But then why weren't such engines also used for transportation earlier? Probably the lack of standards involvong parts. Custom fabrication would be harder to do where sourcing the resources need for repair are unknown. For an engine that stays in one location, this wouldn't be as much of a problem. Carrying spare parts for a finicky engine that are made of valuable metals seem like they'd also invite more trouble then they'd be worth. And although an bronze-tech engine may have produced a bit of power, it's probably terribly inefficient. (Useful steam locomotives weren't built until some understanding of the condensation cycle came about that would provide decent range on a tank of water.) You'd probably need more fuel and water to make the trip than what is reasonable to carry.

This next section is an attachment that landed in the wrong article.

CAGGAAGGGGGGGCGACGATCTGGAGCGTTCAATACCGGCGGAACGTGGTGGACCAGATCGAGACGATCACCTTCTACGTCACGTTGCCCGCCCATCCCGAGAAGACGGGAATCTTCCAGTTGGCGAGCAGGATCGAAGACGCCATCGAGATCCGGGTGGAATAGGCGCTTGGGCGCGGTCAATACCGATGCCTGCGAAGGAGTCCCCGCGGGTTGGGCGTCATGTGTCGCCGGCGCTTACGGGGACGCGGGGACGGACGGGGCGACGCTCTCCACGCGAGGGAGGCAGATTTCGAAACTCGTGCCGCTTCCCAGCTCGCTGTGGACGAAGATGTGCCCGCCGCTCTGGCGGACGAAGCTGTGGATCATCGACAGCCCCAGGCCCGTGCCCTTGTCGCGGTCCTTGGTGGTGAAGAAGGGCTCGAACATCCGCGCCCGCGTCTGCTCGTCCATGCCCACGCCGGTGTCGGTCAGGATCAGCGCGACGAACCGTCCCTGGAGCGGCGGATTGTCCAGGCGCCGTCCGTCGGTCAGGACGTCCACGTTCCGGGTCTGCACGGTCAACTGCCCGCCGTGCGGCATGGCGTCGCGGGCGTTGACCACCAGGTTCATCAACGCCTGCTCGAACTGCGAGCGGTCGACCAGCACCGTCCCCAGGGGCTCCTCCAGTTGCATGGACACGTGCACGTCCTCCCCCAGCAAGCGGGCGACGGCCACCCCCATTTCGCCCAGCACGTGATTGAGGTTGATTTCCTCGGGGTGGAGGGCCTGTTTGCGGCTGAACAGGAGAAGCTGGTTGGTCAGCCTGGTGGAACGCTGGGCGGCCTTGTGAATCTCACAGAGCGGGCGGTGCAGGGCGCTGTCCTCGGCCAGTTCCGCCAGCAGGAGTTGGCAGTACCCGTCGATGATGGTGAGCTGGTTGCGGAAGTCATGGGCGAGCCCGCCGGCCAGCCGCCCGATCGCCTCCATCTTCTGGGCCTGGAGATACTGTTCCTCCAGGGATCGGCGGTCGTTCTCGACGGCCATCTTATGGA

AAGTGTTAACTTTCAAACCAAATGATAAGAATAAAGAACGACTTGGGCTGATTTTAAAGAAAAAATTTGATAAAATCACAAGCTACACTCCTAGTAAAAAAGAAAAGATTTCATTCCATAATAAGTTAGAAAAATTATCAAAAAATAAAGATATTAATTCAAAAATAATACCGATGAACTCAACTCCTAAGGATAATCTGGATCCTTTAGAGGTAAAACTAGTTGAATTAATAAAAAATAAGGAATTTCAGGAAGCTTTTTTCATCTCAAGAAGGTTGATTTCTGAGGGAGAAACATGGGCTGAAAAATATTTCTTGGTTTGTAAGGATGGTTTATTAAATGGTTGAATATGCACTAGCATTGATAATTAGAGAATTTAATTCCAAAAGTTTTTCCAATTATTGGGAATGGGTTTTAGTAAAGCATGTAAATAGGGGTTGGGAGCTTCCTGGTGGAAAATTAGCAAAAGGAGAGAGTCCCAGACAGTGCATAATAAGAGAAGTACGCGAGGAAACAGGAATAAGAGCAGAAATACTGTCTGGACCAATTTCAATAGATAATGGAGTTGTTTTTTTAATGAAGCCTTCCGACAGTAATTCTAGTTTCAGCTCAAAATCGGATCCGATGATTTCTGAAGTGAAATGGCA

The problem historians have for such ideas is a lack of sufficient evidence. As to why? I suspect such artifacts were destroyed or recycled fairly quickly after their usefulness wore out. This is because it's a lot easier to re-use metals than the process involved in dealing with raw ore. Also I wouldn't put it beyond ancient rulers to claim the work of machines as being done by men. If you were a king, wouldn't grandiose claims of human labor be more intimidating to anyone visiting your domain? So another likelyhood is that the machines and related records of construction and use were intentionally destroyed after whatever job they performed was done.